Rouel Castillon,Nurse Practitioner, Neurosurgery
Friday, August 17, 2012
Rouel Castillon, a Nurse Practitioner in Neurosurgery comes across gentle, mellow and easy to smile. But, like he says, “what’s inside doesn’t show, “ and it’s clear that when the going gets rough, this Army Veteran gets tough.
Born in the Philippines, Castillon grew up in the Bronx where he still lives with his family. For 20 years he worked as a nurse at Jacobi Medical Center in the Bronx caring for trauma patients in the ICU and working with Neurosurgery patients. He understates the job as “always hectic.”
At the age of 38, Castillon joined the Army Nurse Corps as a reservist. He was trained as a soldier at Ft. Lewis, Washington and Ft. Dix, NJ in how to use weapons and Trauma Nurse in Ft. Dix and Ft. Sam Houston, Texas. But, nothing he had experienced, even in trauma, really prepared for the kind of casualties he would confront once he set foot in FOB Salerno in Eastern Afghanistan in April 2010. “There were mostly blast injuries. The kind that are uncommon in civilian life apart from terrorist attacks. We treated U.S. military, Afghan police, Afghan soldiers, Afghan civilians and children, “ he said. “We had to be flexible to be ready to care for high risk patients with a very wide range of extremely complex injuries.” Castillon remembers the need to respond to, “anything that came in. Most were multi system injuries. Seldom simple shots. These were wounded who came to us with multi-system injuries to face, head and other parts of the body. Terrible wounds caused by IED blasts.”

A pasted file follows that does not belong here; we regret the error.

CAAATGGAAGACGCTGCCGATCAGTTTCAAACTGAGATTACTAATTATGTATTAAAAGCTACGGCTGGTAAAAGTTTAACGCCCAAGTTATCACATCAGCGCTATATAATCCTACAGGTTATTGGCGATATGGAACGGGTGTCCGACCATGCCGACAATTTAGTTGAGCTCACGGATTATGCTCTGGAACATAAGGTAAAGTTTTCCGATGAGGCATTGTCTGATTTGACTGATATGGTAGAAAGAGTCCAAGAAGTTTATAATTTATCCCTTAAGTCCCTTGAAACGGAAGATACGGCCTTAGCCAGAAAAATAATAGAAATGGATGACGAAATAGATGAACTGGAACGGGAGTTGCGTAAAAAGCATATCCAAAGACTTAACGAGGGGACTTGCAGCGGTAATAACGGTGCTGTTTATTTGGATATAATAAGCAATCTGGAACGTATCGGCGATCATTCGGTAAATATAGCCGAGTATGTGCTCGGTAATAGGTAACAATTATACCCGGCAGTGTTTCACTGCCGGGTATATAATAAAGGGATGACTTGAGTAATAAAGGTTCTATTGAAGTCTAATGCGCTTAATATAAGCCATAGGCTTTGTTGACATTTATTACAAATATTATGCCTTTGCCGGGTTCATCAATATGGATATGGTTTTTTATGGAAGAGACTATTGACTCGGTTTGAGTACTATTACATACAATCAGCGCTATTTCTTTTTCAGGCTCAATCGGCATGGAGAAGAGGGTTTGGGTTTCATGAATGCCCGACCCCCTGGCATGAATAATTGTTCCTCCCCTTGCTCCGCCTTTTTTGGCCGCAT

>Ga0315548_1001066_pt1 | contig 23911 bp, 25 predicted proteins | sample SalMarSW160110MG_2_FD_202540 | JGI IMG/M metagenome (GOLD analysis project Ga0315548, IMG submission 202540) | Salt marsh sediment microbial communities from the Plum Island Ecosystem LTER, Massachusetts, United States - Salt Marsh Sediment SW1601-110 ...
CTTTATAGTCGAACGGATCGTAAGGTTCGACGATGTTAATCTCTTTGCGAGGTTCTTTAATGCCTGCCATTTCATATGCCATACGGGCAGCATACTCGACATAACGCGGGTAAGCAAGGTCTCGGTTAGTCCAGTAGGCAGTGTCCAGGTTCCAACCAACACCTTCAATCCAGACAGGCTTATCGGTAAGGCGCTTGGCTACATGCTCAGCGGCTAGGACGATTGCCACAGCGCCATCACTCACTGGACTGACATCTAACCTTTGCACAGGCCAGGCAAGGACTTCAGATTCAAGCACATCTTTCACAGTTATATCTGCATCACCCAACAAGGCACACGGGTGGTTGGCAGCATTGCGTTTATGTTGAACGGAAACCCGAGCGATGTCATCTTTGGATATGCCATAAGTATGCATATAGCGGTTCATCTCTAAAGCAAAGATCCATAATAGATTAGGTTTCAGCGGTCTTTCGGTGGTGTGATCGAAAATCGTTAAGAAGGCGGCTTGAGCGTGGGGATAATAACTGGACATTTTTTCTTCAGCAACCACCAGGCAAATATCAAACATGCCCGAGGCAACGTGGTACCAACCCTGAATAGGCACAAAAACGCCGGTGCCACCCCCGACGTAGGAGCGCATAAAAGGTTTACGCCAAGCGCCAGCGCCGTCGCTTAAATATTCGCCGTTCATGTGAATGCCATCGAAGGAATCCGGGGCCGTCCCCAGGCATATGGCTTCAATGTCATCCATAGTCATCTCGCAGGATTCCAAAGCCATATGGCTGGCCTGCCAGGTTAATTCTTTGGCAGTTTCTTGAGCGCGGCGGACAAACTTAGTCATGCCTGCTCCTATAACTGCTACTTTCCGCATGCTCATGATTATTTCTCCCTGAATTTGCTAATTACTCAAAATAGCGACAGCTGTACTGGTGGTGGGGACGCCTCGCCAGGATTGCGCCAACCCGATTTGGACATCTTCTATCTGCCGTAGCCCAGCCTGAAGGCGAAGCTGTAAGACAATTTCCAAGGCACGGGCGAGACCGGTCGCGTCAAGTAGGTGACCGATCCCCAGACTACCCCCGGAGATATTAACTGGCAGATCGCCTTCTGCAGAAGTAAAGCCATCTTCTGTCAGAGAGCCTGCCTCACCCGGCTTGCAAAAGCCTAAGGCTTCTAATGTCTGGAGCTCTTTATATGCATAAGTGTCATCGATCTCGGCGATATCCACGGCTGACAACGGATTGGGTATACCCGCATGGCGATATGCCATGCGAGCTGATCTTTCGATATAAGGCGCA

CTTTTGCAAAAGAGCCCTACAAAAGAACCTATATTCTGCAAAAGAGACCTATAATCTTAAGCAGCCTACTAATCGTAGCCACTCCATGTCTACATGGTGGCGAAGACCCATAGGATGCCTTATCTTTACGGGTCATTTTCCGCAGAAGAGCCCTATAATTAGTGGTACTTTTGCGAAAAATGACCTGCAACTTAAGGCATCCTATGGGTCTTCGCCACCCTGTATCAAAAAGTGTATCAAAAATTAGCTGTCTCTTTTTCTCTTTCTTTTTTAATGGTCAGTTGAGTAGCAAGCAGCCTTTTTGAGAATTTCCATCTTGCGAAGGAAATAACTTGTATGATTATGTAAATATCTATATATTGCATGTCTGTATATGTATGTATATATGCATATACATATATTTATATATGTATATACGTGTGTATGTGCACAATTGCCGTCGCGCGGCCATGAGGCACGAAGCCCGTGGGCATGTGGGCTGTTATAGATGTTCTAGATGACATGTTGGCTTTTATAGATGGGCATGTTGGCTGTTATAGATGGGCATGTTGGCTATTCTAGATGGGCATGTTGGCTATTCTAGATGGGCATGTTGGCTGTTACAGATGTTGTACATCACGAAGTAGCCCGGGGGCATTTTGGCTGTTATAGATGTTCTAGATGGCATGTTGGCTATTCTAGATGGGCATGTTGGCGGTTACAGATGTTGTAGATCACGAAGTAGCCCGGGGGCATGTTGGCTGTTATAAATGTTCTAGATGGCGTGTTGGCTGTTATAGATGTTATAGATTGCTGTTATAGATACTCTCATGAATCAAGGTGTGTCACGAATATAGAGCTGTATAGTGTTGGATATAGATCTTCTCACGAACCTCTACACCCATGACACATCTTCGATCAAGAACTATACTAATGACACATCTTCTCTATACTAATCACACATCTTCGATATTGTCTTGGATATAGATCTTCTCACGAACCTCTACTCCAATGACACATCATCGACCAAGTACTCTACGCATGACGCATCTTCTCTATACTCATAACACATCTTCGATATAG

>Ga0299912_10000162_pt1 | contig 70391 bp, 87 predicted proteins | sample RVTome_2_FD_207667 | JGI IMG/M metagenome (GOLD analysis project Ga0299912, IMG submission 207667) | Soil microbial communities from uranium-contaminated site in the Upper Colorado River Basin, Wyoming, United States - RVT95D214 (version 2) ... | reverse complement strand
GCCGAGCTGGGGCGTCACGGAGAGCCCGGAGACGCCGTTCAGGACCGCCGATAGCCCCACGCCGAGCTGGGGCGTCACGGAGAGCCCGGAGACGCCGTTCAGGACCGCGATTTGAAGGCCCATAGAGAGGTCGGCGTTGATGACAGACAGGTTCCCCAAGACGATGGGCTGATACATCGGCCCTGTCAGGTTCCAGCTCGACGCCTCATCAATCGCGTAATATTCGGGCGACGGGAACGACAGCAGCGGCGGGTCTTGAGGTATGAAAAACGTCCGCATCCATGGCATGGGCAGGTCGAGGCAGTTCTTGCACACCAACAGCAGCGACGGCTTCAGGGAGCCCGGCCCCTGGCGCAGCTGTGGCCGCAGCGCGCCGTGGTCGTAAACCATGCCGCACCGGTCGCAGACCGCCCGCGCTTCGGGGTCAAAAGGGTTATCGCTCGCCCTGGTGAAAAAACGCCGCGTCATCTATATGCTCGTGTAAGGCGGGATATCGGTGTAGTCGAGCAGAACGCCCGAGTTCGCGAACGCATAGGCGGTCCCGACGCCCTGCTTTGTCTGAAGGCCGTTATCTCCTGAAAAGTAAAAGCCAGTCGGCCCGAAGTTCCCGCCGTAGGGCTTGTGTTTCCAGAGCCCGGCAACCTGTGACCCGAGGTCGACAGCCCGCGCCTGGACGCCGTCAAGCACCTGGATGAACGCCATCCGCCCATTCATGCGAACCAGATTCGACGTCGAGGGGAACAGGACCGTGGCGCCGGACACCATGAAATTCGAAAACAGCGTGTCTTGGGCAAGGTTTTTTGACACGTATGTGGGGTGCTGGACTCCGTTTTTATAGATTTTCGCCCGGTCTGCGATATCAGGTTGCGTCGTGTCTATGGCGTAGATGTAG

Talking about his deployment in Afghanistan makes him remember the difficulties of managing a series of critically ill patients often with little sleep. Castillon always worked nights, but was also awakened and called in during the daytime whenever he was needed. “Of his wartime experience, Castillon says, “It was exciting. You feel you are needed. Your skills are needed.”
Castillon said that nurses and other clinical staff lived with constant risk of injury given that the military encouraged interaction with the local community at the base. “Sometimes they would sneak bombs in. We were hit by mortars often. “Thank God none of my team has been injured so far, But, the Captain who replaced me was killed,” said Castillon who was honorably discharged in April 2011 and returned to his VA job. "He is a highly valued member of our team who has an excellent rapport with veterans and all staff. We are glad he returned from Afghanistan safely," said Dr. Uzma Samadani, Chief of Neurosurgery.
Working with Dr.Samadani and PA Marilyn Otero, Castillon is involved in every aspect of the Department of Neurosurgery including working with neurosurgical residents, and oversight of the ICU, step down and other care units. Although he is a thoroughly experienced nurse Castillon considers himself, “always a student, everything , everyday is a learning process.” Deeply committed to working with patients, Castillon is also about to explore a new off duty challenge as he enrolls in a school of culinary arts.